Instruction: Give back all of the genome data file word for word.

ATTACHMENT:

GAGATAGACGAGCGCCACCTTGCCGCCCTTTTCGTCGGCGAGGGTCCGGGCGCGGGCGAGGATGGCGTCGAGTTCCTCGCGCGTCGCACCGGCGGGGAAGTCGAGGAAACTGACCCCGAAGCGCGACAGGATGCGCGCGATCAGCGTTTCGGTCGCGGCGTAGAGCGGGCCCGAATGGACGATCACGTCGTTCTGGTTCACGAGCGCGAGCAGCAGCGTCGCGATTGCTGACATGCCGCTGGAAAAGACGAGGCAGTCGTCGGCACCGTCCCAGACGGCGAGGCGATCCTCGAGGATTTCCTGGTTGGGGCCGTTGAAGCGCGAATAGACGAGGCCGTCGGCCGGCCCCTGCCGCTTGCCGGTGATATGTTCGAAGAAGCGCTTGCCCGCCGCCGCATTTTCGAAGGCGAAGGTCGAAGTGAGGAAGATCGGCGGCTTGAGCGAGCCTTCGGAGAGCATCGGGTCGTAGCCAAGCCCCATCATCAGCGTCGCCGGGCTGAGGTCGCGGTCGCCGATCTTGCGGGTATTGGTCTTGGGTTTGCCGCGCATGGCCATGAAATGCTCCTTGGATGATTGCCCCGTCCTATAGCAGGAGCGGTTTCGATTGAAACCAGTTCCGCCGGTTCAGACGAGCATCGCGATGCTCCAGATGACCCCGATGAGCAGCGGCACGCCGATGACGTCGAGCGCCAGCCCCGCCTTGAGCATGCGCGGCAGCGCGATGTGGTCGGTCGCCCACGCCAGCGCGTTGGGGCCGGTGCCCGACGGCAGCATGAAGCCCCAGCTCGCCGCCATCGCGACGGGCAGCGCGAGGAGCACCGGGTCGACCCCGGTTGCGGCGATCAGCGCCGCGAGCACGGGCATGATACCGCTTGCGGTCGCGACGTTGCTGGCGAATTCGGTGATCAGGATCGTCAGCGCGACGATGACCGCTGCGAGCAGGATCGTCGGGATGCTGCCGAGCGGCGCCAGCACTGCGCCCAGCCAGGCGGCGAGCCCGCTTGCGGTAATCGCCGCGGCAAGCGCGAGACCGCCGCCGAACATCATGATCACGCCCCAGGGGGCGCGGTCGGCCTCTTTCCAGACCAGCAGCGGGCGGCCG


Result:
GAGATAGACGAGCGCCACCTTGCCGCCCTTTTCGTCGGCGAGGGTCCGGGCGCGGGCGAGGATGGCGTCGAGTTCCTCGCGCGTCGCACCGGCGGGGAAGTCGAGGAAACTGACCCCGAAGCGCGACAGGATGCGCGCGATCAGCGTTTCGGTCGCGGCGTAGAGCGGGCCCGAATGGACGATCACGTCGTTCTGGTTCACGAGCGCGAGCAGCAGCGTCGCGATTGCTGACATGCCGCTGGAAAAGACGAGGCAGTCGTCGGCACCGTCCCAGACGGCGAGGCGATCCTCGAGGATTTCCTGGTTGGGGCCGTTGAAGCGCGAATAGACGAGGCCGTCGGCCGGCCCCTGCCGCTTGCCGGTGATATGTTCGAAGAAGCGCTTGCCCGCCGCCGCATTTTCGAAGGCGAAGGTCGAAGTGAGGAAGATCGGCGGCTTGAGCGAGCCTTCGGAGAGCATCGGGTCGTAGCCAAGCCCCATCATCAGCGTCGCCGGGCTGAGGTCGCGGTCGCCGATCTTGCGGGTATTGGTCTTGGGTTTGCCGCGCATGGCCATGAAATGCTCCTTGGATGATTGCCCCGTCCTATAGCAGGAGCGGTTTCGATTGAAACCAGTTCCGCCGGTTCAGACGAGCATCGCGATGCTCCAGATGACCCCGATGAGCAGCGGCACGCCGATGACGTCGAGCGCCAGCCCCGCCTTGAGCATGCGCGGCAGCGCGATGTGGTCGGTCGCCCACGCCAGCGCGTTGGGGCCGGTGCCCGACGGCAGCATGAAGCCCCAGCTCGCCGCCATCGCGACGGGCAGCGCGAGGAGCACCGGGTCGACCCCGGTTGCGGCGATCAGCGCCGCGAGCACGGGCATGATACCGCTTGCGGTCGCGACGTTGCTGGCGAATTCGGTGATCAGGATCGTCAGCGCGACGATGACCGCTGCGAGCAGGATCGTCGGGATGCTGCCGAGCGGCGCCAGCACTGCGCCCAGCCAGGCGGCGAGCCCGCTTGCGGTAATCGCCGCGGCAAGCGCGAGACCGCCGCCGAACATCATGATCACGCCCCAGGGGGCGCGGTCGGCCTCTTTCCAGACCAGCAGCGGGCGGCCG